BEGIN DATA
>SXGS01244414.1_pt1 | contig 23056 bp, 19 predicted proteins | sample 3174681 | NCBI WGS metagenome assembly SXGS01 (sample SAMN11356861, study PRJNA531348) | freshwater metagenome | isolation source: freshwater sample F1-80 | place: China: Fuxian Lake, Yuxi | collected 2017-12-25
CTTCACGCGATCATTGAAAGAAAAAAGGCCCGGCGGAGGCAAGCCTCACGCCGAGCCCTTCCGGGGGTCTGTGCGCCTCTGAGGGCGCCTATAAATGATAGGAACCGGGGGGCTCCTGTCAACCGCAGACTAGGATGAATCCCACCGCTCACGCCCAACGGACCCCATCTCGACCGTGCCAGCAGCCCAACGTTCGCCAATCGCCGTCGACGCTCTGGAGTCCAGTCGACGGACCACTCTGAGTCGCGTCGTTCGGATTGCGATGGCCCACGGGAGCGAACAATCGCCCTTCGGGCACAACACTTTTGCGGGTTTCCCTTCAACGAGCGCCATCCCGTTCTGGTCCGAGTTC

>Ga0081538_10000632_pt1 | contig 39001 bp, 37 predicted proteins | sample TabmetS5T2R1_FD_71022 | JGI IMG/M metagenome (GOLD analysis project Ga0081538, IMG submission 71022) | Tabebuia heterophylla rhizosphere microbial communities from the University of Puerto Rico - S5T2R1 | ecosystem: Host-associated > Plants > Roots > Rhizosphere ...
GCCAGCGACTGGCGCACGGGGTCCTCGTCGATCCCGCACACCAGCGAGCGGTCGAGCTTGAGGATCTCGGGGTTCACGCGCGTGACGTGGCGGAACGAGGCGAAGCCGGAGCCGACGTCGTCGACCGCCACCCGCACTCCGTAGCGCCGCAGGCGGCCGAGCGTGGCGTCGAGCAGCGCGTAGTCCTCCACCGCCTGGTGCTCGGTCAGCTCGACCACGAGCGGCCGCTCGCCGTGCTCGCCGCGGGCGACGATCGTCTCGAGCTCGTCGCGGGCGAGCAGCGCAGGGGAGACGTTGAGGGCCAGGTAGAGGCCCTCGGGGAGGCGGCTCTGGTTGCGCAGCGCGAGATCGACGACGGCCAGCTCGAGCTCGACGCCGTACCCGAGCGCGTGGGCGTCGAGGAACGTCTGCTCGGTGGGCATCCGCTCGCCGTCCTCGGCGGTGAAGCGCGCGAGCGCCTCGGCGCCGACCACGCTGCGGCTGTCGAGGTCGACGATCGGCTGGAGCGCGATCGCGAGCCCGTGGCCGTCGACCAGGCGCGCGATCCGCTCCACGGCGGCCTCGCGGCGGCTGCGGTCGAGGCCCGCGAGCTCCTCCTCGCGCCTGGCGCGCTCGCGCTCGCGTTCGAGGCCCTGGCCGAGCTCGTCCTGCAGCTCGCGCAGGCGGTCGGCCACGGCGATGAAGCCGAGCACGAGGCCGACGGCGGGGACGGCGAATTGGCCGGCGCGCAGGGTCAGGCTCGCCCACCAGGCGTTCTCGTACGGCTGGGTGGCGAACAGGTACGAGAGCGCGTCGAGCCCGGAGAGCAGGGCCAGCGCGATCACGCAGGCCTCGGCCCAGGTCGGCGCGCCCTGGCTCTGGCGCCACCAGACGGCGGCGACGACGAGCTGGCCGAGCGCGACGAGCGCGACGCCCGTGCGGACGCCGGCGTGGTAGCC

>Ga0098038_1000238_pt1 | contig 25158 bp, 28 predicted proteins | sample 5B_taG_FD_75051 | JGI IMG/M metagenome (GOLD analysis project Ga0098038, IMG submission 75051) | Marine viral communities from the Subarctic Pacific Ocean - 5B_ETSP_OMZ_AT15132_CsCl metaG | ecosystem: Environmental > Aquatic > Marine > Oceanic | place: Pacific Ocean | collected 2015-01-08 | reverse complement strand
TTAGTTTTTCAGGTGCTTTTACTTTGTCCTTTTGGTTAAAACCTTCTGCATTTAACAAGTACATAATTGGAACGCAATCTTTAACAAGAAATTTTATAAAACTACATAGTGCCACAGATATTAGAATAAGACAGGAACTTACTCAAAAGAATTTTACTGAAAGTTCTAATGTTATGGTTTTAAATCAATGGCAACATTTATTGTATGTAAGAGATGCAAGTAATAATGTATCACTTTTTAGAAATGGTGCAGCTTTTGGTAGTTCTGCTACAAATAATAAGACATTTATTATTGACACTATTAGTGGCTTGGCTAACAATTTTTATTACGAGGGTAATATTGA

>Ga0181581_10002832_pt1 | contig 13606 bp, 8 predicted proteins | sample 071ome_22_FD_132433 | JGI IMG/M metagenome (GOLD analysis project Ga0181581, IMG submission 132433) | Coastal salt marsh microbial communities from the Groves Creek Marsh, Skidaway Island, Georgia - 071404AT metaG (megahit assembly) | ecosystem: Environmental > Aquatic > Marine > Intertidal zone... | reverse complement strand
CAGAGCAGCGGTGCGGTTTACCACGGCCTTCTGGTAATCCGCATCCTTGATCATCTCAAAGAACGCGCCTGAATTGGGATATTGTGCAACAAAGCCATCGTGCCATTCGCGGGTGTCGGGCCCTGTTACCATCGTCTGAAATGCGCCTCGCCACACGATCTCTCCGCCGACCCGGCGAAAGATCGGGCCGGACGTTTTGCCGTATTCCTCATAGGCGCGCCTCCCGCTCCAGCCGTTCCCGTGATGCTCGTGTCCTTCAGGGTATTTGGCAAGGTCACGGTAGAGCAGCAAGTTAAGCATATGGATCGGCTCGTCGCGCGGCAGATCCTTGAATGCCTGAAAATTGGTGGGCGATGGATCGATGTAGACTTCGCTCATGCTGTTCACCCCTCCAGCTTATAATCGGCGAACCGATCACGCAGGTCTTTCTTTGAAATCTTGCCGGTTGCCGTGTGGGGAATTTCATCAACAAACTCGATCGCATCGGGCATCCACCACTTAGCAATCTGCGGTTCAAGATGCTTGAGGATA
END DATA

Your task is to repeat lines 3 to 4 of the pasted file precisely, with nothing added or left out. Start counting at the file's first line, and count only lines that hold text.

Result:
>Ga0081538_10000632_pt1 | contig 39001 bp, 37 predicted proteins | sample TabmetS5T2R1_FD_71022 | JGI IMG/M metagenome (GOLD analysis project Ga0081538, IMG submission 71022) | Tabebuia heterophylla rhizosphere microbial communities from the University of Puerto Rico - S5T2R1 | ecosystem: Host-associated > Plants > Roots > Rhizosphere ...
GCCAGCGACTGGCGCACGGGGTCCTCGTCGATCCCGCACACCAGCGAGCGGTCGAGCTTGAGGATCTCGGGGTTCACGCGCGTGACGTGGCGGAACGAGGCGAAGCCGGAGCCGACGTCGTCGACCGCCACCCGCACTCCGTAGCGCCGCAGGCGGCCGAGCGTGGCGTCGAGCAGCGCGTAGTCCTCCACCGCCTGGTGCTCGGTCAGCTCGACCACGAGCGGCCGCTCGCCGTGCTCGCCGCGGGCGACGATCGTCTCGAGCTCGTCGCGGGCGAGCAGCGCAGGGGAGACGTTGAGGGCCAGGTAGAGGCCCTCGGGGAGGCGGCTCTGGTTGCGCAGCGCGAGATCGACGACGGCCAGCTCGAGCTCGACGCCGTACCCGAGCGCGTGGGCGTCGAGGAACGTCTGCTCGGTGGGCATCCGCTCGCCGTCCTCGGCGGTGAAGCGCGCGAGCGCCTCGGCGCCGACCACGCTGCGGCTGTCGAGGTCGACGATCGGCTGGAGCGCGATCGCGAGCCCGTGGCCGTCGACCAGGCGCGCGATCCGCTCCACGGCGGCCTCGCGGCGGCTGCGGTCGAGGCCCGCGAGCTCCTCCTCGCGCCTGGCGCGCTCGCGCTCGCGTTCGAGGCCCTGGCCGAGCTCGTCCTGCAGCTCGCGCAGGCGGTCGGCCACGGCGATGAAGCCGAGCACGAGGCCGACGGCGGGGACGGCGAATTGGCCGGCGCGCAGGGTCAGGCTCGCCCACCAGGCGTTCTCGTACGGCTGGGTGGCGAACAGGTACGAGAGCGCGTCGAGCCCGGAGAGCAGGGCCAGCGCGATCACGCAGGCCTCGGCCCAGGTCGGCGCGCCCTGGCTCTGGCGCCACCAGACGGCGGCGACGACGAGCTGGCCGAGCGCGACGAGCGCGACGCCCGTGCGGACGCCGGCGTGGTAGCC